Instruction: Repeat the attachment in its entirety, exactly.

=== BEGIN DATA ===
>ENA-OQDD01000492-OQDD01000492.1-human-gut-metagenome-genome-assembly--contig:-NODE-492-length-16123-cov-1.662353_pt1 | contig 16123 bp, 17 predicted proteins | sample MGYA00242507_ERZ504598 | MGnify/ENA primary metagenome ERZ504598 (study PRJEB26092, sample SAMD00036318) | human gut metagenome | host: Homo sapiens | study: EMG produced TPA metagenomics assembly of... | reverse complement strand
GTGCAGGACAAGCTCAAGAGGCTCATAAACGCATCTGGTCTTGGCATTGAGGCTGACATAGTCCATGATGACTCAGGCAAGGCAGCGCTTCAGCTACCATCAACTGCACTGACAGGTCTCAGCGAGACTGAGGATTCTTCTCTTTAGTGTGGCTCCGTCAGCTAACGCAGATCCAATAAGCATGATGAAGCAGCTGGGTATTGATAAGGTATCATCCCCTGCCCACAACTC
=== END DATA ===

>ENA-OQDD01000492-OQDD01000492.1-human-gut-metagenome-genome-assembly--contig:-NODE-492-length-16123-cov-1.662353_pt1 | contig 16123 bp, 17 predicted proteins | sample MGYA00242507_ERZ504598 | MGnify/ENA primary metagenome ERZ504598 (study PRJEB26092, sample SAMD00036318) | human gut metagenome | host: Homo sapiens | study: EMG produced TPA metagenomics assembly of... | reverse complement strand
GTGCAGGACAAGCTCAAGAGGCTCATAAACGCATCTGGTCTTGGCATTGAGGCTGACATAGTCCATGATGACTCAGGCAAGGCAGCGCTTCAGCTACCATCAACTGCACTGACAGGTCTCAGCGAGACTGAGGATTCTTCTCTTTAGTGTGGCTCCGTCAGCTAACGCAGATCCAATAAGCATGATGAAGCAGCTGGGTATTGATAAGGTATCATCCCCTGCCCACAACTC